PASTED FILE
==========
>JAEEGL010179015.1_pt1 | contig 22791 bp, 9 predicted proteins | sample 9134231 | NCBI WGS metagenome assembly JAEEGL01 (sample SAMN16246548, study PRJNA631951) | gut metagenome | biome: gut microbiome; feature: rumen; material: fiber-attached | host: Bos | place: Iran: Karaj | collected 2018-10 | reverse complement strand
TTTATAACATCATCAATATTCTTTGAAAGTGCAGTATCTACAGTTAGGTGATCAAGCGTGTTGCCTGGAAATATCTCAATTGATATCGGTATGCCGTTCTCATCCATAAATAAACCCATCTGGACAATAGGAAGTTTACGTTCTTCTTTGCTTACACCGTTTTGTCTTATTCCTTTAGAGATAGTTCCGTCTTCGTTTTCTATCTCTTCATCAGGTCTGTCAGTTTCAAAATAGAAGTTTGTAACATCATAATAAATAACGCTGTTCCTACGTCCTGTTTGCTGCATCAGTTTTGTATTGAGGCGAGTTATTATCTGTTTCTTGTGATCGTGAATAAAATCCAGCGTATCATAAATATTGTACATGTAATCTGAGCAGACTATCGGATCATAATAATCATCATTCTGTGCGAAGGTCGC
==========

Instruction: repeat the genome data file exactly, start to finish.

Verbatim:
>JAEEGL010179015.1_pt1 | contig 22791 bp, 9 predicted proteins | sample 9134231 | NCBI WGS metagenome assembly JAEEGL01 (sample SAMN16246548, study PRJNA631951) | gut metagenome | biome: gut microbiome; feature: rumen; material: fiber-attached | host: Bos | place: Iran: Karaj | collected 2018-10 | reverse complement strand
TTTATAACATCATCAATATTCTTTGAAAGTGCAGTATCTACAGTTAGGTGATCAAGCGTGTTGCCTGGAAATATCTCAATTGATATCGGTATGCCGTTCTCATCCATAAATAAACCCATCTGGACAATAGGAAGTTTACGTTCTTCTTTGCTTACACCGTTTTGTCTTATTCCTTTAGAGATAGTTCCGTCTTCGTTTTCTATCTCTTCATCAGGTCTGTCAGTTTCAAAATAGAAGTTTGTAACATCATAATAAATAACGCTGTTCCTACGTCCTGTTTGCTGCATCAGTTTTGTATTGAGGCGAGTTATTATCTGTTTCTTGTGATCGTGAATAAAATCCAGCGTATCATAAATATTGTACATGTAATCTGAGCAGACTATCGGATCATAATAATCATCATTCTGTGCGAAGGTCGC